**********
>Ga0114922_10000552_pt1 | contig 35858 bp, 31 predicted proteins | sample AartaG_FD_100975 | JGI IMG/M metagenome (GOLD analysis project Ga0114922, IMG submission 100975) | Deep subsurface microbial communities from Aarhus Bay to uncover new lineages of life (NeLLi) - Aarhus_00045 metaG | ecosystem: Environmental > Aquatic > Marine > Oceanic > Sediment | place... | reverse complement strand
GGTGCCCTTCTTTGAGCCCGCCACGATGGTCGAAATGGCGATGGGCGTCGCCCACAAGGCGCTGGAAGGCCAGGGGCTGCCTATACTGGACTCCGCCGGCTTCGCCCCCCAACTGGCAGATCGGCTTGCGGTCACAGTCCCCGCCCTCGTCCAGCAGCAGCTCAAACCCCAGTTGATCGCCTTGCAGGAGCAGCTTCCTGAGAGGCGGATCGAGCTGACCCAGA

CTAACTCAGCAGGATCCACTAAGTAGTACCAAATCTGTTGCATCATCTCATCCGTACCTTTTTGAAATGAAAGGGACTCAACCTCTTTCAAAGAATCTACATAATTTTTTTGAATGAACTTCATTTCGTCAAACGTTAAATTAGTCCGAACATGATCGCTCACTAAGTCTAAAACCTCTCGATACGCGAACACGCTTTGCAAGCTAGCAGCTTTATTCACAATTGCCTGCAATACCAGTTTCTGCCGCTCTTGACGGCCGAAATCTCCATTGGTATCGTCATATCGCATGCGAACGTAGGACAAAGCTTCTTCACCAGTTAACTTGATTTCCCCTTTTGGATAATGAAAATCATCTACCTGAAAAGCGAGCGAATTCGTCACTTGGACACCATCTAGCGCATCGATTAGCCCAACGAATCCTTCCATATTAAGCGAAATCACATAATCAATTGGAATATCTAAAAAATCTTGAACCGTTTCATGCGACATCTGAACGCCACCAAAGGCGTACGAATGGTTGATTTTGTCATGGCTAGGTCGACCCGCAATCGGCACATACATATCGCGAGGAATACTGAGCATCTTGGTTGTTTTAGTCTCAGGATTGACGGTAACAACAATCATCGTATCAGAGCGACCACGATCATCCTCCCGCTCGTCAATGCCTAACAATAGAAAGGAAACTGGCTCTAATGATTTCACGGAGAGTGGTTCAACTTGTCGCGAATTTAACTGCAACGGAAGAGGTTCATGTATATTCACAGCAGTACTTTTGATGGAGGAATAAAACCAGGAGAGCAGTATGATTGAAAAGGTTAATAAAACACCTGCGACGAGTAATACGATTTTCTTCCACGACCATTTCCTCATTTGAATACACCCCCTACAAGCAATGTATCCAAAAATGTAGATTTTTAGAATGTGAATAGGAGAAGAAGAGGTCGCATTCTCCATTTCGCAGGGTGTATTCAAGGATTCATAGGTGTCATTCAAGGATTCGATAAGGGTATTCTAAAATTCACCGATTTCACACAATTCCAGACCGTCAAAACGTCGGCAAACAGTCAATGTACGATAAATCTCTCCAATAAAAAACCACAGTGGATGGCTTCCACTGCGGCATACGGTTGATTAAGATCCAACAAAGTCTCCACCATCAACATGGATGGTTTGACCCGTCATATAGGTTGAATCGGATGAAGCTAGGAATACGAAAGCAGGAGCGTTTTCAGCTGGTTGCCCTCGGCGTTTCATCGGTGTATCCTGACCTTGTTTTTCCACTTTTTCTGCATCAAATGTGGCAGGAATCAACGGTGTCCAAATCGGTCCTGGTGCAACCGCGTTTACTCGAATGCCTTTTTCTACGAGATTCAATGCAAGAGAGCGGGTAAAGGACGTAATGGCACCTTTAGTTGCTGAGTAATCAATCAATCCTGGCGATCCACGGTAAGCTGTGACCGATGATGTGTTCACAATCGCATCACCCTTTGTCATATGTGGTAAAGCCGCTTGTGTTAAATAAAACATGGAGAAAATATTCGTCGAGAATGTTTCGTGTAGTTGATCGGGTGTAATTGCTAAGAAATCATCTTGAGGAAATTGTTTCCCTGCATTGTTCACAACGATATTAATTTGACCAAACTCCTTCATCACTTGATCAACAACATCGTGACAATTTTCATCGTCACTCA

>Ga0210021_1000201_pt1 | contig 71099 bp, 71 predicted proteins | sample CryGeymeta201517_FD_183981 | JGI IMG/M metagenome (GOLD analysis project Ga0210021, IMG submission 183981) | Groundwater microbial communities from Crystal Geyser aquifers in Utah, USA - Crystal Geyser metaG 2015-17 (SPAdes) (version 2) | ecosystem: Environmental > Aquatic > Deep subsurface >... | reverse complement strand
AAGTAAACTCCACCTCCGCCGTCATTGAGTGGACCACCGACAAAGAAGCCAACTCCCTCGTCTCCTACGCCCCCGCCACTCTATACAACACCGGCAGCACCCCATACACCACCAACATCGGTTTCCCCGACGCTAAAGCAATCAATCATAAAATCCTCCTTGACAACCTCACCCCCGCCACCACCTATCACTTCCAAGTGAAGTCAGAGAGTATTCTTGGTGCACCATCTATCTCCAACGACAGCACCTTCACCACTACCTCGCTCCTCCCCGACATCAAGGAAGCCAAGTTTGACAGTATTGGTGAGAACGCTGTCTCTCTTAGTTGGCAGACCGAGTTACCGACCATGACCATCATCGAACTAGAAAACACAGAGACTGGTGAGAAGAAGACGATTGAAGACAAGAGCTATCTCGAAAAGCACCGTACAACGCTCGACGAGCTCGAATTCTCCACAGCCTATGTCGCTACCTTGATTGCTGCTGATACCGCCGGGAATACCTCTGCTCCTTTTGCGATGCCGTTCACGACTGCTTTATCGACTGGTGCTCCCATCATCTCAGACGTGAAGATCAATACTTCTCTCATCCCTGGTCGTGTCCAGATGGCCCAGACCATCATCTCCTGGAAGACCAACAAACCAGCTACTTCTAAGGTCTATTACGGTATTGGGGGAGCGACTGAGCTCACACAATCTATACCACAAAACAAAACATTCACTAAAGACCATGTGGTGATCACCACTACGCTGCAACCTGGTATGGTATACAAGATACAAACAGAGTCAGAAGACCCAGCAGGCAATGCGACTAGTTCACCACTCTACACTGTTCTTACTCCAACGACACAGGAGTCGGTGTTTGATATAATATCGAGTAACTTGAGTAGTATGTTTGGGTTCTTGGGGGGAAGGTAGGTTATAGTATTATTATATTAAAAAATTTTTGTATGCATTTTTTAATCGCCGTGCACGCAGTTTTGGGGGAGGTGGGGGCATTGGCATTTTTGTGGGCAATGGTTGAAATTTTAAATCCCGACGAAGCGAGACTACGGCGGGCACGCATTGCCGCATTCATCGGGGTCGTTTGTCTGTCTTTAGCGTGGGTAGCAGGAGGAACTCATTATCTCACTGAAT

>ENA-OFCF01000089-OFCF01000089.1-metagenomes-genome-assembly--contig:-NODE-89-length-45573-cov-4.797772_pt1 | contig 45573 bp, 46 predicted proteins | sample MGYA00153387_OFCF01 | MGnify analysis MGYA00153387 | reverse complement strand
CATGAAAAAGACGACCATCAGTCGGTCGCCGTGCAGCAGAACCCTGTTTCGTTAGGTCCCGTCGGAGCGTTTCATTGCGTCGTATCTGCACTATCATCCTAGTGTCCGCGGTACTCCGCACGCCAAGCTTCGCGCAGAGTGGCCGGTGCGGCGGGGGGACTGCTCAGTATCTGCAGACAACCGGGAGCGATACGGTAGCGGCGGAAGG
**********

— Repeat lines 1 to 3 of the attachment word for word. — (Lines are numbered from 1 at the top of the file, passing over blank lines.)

>Ga0114922_10000552_pt1 | contig 35858 bp, 31 predicted proteins | sample AartaG_FD_100975 | JGI IMG/M metagenome (GOLD analysis project Ga0114922, IMG submission 100975) | Deep subsurface microbial communities from Aarhus Bay to uncover new lineages of life (NeLLi) - Aarhus_00045 metaG | ecosystem: Environmental > Aquatic > Marine > Oceanic > Sediment | place... | reverse complement strand
GGTGCCCTTCTTTGAGCCCGCCACGATGGTCGAAATGGCGATGGGCGTCGCCCACAAGGCGCTGGAAGGCCAGGGGCTGCCTATACTGGACTCCGCCGGCTTCGCCCCCCAACTGGCAGATCGGCTTGCGGTCACAGTCCCCGCCCTCGTCCAGCAGCAGCTCAAACCCCAGTTGATCGCCTTGCAGGAGCAGCTTCCTGAGAGGCGGATCGAGCTGACCCAGA

CTAACTCAGCAGGATCCACTAAGTAGTACCAAATCTGTTGCATCATCTCATCCGTACCTTTTTGAAATGAAAGGGACTCAACCTCTTTCAAAGAATCTACATAATTTTTTTGAATGAACTTCATTTCGTCAAACGTTAAATTAGTCCGAACATGATCGCTCACTAAGTCTAAAACCTCTCGATACGCGAACACGCTTTGCAAGCTAGCAGCTTTATTCACAATTGCCTGCAATACCAGTTTCTGCCGCTCTTGACGGCCGAAATCTCCATTGGTATCGTCATATCGCATGCGAACGTAGGACAAAGCTTCTTCACCAGTTAACTTGATTTCCCCTTTTGGATAATGAAAATCATCTACCTGAAAAGCGAGCGAATTCGTCACTTGGACACCATCTAGCGCATCGATTAGCCCAACGAATCCTTCCATATTAAGCGAAATCACATAATCAATTGGAATATCTAAAAAATCTTGAACCGTTTCATGCGACATCTGAACGCCACCAAAGGCGTACGAATGGTTGATTTTGTCATGGCTAGGTCGACCCGCAATCGGCACATACATATCGCGAGGAATACTGAGCATCTTGGTTGTTTTAGTCTCAGGATTGACGGTAACAACAATCATCGTATCAGAGCGACCACGATCATCCTCCCGCTCGTCAATGCCTAACAATAGAAAGGAAACTGGCTCTAATGATTTCACGGAGAGTGGTTCAACTTGTCGCGAATTTAACTGCAACGGAAGAGGTTCATGTATATTCACAGCAGTACTTTTGATGGAGGAATAAAACCAGGAGAGCAGTATGATTGAAAAGGTTAATAAAACACCTGCGACGAGTAATACGATTTTCTTCCACGACCATTTCCTCATTTGAATACACCCCCTACAAGCAATGTATCCAAAAATGTAGATTTTTAGAATGTGAATAGGAGAAGAAGAGGTCGCATTCTCCATTTCGCAGGGTGTATTCAAGGATTCATAGGTGTCATTCAAGGATTCGATAAGGGTATTCTAAAATTCACCGATTTCACACAATTCCAGACCGTCAAAACGTCGGCAAACAGTCAATGTACGATAAATCTCTCCAATAAAAAACCACAGTGGATGGCTTCCACTGCGGCATACGGTTGATTAAGATCCAACAAAGTCTCCACCATCAACATGGATGGTTTGACCCGTCATATAGGTTGAATCGGATGAAGCTAGGAATACGAAAGCAGGAGCGTTTTCAGCTGGTTGCCCTCGGCGTTTCATCGGTGTATCCTGACCTTGTTTTTCCACTTTTTCTGCATCAAATGTGGCAGGAATCAACGGTGTCCAAATCGGTCCTGGTGCAACCGCGTTTACTCGAATGCCTTTTTCTACGAGATTCAATGCAAGAGAGCGGGTAAAGGACGTAATGGCACCTTTAGTTGCTGAGTAATCAATCAATCCTGGCGATCCACGGTAAGCTGTGACCGATGATGTGTTCACAATCGCATCACCCTTTGTCATATGTGGTAAAGCCGCTTGTGTTAAATAAAACATGGAGAAAATATTCGTCGAGAATGTTTCGTGTAGTTGATCGGGTGTAATTGCTAAGAAATCATCTTGAGGAAATTGTTTCCCTGCATTGTTCACAACGATATTAATTTGACCAAACTCCTTCATCACTTGATCAACAACATCGTGACAATTTTCATCGTCACTCA